Apple Watch, News

Apple Sued Again – This Time Over Heart Rate Technology

Apple Sued

Yes, Apple sued again. It seems that Apple’s legal woes are no closer to their end. The company is once again involved in a recently filed suit which alleges that Apple stole the heart rate technology of a company which specializes in biometric technology. The lawsuit was filed in a district court in North Carolina on Monday, January 4th, 2016 and it seeks an injunction on the sales of the Apple Watch and claims damages for the breach.

The company named Valencell, which is licensed by iRiver and Sony as well as other companies, has filed the suit in which it is stated that Apple has used underhand tactics to access the Valencell’s copyrighted technology, which was consequently used in the Apple Watch. The company operates out of North Carolina and is based in Delaware.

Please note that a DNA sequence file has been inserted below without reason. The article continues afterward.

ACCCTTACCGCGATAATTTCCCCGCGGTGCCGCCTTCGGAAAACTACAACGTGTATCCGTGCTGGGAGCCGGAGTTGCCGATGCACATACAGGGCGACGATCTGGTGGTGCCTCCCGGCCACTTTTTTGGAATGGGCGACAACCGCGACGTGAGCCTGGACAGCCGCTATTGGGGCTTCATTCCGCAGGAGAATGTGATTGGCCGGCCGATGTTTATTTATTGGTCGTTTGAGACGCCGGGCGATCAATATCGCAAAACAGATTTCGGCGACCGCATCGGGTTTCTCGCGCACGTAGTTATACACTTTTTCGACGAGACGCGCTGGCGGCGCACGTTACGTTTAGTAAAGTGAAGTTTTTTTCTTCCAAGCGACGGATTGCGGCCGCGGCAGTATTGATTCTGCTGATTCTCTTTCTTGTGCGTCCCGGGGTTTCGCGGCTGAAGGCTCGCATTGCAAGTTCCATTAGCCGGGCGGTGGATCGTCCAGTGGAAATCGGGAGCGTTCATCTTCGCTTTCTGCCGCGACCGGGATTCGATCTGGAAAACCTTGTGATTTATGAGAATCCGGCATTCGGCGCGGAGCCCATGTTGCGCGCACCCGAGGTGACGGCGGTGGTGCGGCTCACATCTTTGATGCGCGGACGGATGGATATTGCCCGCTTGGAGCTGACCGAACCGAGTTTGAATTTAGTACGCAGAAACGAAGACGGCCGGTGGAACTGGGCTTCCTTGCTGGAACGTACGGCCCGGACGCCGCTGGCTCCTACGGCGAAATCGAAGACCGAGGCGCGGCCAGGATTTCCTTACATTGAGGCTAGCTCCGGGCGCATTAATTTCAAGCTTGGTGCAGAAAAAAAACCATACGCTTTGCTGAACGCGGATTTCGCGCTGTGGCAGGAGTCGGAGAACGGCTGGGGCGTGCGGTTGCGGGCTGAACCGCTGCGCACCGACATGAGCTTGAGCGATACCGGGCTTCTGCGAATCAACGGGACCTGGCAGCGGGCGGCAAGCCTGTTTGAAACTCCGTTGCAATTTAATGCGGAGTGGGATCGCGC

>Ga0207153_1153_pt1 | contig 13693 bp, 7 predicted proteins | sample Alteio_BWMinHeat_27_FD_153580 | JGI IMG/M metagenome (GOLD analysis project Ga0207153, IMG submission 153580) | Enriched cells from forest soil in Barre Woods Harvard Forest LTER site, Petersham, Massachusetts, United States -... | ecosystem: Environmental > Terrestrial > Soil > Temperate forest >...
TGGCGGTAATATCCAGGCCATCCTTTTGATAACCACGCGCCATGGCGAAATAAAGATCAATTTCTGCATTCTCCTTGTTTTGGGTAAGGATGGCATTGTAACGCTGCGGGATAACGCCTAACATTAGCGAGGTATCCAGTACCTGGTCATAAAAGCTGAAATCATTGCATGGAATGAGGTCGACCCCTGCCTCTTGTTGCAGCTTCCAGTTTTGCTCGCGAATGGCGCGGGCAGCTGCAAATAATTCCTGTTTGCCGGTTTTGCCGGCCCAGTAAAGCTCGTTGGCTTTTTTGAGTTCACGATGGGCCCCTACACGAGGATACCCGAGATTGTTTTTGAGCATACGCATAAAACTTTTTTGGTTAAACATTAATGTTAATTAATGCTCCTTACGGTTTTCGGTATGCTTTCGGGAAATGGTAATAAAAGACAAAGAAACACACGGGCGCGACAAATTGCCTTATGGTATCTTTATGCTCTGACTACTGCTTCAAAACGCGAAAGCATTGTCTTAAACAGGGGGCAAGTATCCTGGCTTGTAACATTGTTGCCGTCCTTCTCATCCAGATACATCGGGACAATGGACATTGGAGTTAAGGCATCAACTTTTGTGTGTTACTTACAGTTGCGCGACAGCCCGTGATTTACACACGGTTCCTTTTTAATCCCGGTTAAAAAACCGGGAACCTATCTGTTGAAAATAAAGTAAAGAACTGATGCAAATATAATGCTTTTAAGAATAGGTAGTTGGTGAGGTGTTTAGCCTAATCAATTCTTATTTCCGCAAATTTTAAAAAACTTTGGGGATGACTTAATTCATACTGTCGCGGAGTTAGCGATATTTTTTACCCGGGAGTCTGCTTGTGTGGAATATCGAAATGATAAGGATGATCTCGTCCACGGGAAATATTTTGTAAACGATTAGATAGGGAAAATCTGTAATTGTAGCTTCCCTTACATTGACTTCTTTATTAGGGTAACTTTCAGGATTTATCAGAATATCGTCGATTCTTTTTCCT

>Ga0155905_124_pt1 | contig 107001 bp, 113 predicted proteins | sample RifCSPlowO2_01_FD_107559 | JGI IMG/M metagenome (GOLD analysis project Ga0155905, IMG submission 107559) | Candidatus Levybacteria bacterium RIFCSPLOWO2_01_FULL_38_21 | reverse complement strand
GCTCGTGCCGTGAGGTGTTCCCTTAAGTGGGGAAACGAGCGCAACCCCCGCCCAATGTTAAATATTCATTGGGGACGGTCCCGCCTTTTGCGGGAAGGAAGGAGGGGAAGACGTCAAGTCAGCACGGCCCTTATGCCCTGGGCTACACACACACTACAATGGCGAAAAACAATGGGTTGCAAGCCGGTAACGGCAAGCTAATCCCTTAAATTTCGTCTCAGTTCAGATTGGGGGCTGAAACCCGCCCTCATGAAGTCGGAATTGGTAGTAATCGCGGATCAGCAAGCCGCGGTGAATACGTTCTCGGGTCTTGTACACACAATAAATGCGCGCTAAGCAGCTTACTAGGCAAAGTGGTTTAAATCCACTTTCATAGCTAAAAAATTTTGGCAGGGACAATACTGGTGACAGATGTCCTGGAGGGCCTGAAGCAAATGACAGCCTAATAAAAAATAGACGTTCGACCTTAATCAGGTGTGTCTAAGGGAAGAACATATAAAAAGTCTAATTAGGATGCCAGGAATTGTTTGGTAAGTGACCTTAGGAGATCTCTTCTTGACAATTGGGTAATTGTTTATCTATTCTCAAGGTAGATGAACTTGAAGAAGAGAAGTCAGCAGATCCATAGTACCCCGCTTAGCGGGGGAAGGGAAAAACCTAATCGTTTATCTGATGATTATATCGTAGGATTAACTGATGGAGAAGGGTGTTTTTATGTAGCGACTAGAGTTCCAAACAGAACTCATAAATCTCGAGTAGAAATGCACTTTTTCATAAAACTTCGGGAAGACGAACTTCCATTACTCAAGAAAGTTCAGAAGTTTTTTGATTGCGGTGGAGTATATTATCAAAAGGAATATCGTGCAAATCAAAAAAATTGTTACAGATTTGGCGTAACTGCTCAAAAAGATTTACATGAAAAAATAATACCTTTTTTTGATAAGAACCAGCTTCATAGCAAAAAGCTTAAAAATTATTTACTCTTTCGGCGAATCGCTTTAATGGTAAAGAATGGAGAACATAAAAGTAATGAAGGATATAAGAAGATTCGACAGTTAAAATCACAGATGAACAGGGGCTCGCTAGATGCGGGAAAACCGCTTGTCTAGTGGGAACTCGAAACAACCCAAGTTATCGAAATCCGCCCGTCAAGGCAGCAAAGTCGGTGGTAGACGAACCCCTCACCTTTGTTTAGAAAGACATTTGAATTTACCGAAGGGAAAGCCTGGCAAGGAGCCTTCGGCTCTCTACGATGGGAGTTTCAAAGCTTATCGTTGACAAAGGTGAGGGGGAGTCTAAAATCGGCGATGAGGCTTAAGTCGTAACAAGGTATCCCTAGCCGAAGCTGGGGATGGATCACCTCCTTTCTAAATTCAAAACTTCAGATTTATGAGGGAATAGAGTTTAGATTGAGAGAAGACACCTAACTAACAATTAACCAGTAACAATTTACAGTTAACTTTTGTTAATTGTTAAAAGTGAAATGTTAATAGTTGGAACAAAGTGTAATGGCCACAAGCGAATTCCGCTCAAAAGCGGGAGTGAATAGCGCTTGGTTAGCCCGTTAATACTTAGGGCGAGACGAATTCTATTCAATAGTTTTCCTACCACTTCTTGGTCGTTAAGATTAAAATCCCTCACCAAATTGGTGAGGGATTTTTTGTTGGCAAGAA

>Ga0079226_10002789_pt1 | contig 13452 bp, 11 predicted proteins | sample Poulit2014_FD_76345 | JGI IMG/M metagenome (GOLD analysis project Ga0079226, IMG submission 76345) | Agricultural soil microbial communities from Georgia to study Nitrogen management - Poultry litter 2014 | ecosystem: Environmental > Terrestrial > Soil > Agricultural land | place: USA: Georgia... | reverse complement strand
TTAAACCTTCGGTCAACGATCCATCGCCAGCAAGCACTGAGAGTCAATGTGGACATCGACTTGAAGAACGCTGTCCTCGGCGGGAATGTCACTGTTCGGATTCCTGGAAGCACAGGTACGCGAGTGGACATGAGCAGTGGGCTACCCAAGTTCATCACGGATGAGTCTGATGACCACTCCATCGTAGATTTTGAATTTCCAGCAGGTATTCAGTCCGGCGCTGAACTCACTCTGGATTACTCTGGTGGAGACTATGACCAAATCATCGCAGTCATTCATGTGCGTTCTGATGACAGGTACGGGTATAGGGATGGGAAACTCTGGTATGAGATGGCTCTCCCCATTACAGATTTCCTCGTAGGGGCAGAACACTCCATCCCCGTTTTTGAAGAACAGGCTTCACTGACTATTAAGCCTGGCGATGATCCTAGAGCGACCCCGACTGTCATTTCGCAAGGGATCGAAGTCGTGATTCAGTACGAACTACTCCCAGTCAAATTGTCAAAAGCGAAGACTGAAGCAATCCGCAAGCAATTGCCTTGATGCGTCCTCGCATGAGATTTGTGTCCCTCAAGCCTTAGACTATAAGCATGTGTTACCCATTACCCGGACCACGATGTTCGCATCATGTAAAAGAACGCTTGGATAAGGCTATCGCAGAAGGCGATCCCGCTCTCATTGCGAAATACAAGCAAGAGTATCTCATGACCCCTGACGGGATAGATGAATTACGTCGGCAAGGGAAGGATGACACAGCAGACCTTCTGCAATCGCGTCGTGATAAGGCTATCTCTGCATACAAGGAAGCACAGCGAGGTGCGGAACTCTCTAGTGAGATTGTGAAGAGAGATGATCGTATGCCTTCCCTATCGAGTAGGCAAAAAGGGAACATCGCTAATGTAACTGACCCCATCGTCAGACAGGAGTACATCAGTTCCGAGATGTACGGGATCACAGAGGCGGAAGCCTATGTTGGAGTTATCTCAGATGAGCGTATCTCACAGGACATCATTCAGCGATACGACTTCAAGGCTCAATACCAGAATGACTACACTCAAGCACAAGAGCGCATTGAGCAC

Furthermore, Valencell also states that Apple is in breach of three of it’s patents which can be used to improve the accuracy as well as the reliability of the heart rate information using photoplethysmography or PPG in the Apple Watch. More importantly, Apple is also accused of using the most underhanded tactics to get their hand on the said technology. Apple, purportedly, feigned interest in a possible partnership with the biometric specialist and then downloaded white papers containing fake contact details. But what evidence is there that Apple downloaded the information? Well, it was downloaded via IP addresses that belonged to the company.

The suit also states that seven employees of the company took part in this act. The suit named the aforementioned individuals and said that almost all of the employees were involved in only the development of the heart rate sensor of the Apple Watch. More specifically Apple’s Senior partnership Manager Liang Hoe reached out to Valencell’s co-founder and president Dr. Steven LeBoeuf with the partnership proposal in June 2013.

Another lawsuit filed by the company alleges that Fitbit also used patented technology in its Charge HR and Surge.

In this case Valencell is claiming that United States’ patent numbers  8,923,941, 8,886,269, 8,929,965 and 8,989,830, are breached by Apple’s actions.

Let’s hope Apple’s bad streak ends with this latest suit.

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